To keep with my ongoing Tuesday theme (childhood books, college books), I thought I’d use today’s school-themed freebie to give some recommended books for high school students. Some of these were required reading for me, but most were not, and half of them are relatively recent reads for me. I tried to pick books that are useful for a variety of reasons, whether that be overcoming grief, understanding others, or the importance of friendship. I think that all of these books have some sort of important message they are trying to send.
Today I’m linking up for a Top Ten Tuesday!
This week’s theme: back-to-school freebie
My theme: book recommendations for high school students
The Catcher in the Rye // J. D. Salinger
This was required reading in one of the upper-level English courses I took in high school. I was a little hesitant going in because I knew it was a classic and I thought it would be slow, boring, and hard to understand. I couldn’t have been more wrong. It’s the perfect book for high schoolers. It can be hilarious at times, but also really deep. It captures that sense of growing up and not quite knowing what to do.
To Kill a Mockingbird // Harper Lee
This is just an endearing story that also means so much. (Although to be honest, I think I prefer movie to book.)
The Outsiders // S. E. Hinton
We read this in our 7th grade English class and I fell in love with everything about it. I’ve since reread it two or three times. It’s practically the first modern YA novel, and was written by a 16-year-old, so it’s important for that, but it’s also important in that it shows groups of people that you might label as outcasts before getting to know them.
The Perks of Being a Wallflower // Stephen Chbosky
I know that this book is just a little outdated in terms of portraying the modern high school experience, but was there ever a YA book that captured the woes of adolescence so entirely?
Speak // Laurie Halse Anderson
This has become another classic modern YA. It’s about the aftermath of trauma, where our main character is unable to tell people what happened to her.
Exit, Pursued by a Bear // E. K. Johnston
Like Speak, this book portrays the aftermath of trauma, but in an entirely different way (which is fitting, because everyone reacts to things differently). While this is a relatively new release, I include it here because I think the way it handles its topic is unprecedented, especially in its emphasis on the importance of friendship and support groups. It is bound to be controversial, though, so it’s probably not ideal for required reading, but I think it is extremely important. (click below if you want more details on the topic)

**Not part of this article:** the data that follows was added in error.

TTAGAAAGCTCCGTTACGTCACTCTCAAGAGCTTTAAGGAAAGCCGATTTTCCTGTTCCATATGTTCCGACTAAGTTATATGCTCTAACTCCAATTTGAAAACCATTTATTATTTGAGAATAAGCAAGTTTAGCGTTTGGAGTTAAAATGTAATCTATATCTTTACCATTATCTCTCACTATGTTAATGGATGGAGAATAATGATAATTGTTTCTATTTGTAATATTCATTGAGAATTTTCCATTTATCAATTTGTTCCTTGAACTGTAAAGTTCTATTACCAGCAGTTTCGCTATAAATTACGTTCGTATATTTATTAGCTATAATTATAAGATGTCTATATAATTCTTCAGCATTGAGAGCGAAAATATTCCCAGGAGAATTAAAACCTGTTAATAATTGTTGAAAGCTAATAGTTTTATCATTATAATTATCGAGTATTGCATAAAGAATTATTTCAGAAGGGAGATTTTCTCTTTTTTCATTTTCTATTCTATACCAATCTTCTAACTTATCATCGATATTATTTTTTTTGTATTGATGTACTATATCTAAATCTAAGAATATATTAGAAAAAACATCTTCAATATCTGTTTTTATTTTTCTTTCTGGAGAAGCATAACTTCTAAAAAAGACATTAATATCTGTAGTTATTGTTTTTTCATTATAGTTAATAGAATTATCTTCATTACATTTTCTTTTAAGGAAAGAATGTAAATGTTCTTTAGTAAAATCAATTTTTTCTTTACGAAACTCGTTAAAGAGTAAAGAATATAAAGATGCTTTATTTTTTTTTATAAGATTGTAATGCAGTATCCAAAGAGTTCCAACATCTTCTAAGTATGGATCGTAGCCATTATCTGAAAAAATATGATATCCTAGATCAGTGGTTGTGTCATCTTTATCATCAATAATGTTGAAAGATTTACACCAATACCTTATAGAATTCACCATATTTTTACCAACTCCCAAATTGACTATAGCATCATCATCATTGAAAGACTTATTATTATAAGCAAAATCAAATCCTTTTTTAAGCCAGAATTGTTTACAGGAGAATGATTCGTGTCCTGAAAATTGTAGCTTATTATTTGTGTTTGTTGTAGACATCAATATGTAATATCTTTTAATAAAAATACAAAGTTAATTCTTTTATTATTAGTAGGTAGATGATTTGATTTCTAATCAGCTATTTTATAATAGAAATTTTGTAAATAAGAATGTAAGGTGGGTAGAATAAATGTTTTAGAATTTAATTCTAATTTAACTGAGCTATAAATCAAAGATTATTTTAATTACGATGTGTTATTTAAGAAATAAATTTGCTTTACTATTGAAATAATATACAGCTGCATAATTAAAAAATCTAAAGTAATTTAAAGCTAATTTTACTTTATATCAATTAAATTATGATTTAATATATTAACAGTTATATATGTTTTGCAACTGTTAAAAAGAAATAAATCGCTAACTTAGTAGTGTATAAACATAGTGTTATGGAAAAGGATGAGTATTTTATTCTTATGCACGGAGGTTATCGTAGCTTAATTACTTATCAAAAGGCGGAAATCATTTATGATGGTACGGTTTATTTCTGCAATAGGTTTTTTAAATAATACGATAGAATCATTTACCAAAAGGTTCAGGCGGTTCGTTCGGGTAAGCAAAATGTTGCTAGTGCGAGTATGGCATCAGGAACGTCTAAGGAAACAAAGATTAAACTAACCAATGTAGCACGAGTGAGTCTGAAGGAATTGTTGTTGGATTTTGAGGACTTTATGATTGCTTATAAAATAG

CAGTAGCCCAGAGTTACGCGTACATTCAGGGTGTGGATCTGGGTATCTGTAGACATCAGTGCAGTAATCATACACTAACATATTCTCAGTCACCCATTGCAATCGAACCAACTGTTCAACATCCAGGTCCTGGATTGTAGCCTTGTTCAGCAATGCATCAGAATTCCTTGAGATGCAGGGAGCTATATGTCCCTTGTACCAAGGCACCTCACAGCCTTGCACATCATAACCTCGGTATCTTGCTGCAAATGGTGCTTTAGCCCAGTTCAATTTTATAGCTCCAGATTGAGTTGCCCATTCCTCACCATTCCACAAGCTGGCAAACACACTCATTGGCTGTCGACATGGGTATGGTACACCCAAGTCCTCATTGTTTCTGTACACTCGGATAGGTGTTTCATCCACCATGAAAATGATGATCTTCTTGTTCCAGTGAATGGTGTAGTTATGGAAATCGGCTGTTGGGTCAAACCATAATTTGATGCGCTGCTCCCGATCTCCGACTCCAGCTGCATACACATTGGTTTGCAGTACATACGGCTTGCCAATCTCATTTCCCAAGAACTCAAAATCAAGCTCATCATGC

The Book Thief // Markus Zusak
Gosh, this book. There is literally nothing like it. I hardly ever read historical fiction, but this is the exception. It takes place in Nazi Germany, where a German family adopts the main character, Liesel, and end up hiding a Jew in their basement. And Death is the narrator. It’s a beautifully written story.
Eleanor & Park // Rainbow Rowell
So last week, I mentioned that Fangirl is a good pick for college students because it captures the experience relatively well. While Eleanor & Park doesn’t quite capture my high school experience (though to be fair, it’s set in the 1980s), but I love the way it shows diversity, not just in the way Eleanor and Park look, but the families they come from. As a high schooler, I think it would have helped me see others more clearly and be less judgmental.
Every Day // David Levithan
While I did have problems with this book, I think it also does a good job at showing you the lives of other people. It’s really difficult to fully understand what a person is going through, and this book makes you think about that. (though I wished it had focused on it more rather than being a love story)
Hold Still // Nina LaCour
Okay, I just finished reading this earlier this month so it’s fresh in my mind, but it’s honestly one of the best YA books I’ve read about grief. The main character’s best friend has committed suicide, and the entire book is about her working through that. It handles the topic with such delicacy, much more so than All the Bright Places or Thirteen Reasons Why (the latter of which I do really like, but it’s not a very good reference for grief).
currently listening to // 20:17 by Ólafur Arnalds, Nils Frahm
Which book would you recommend for high school students?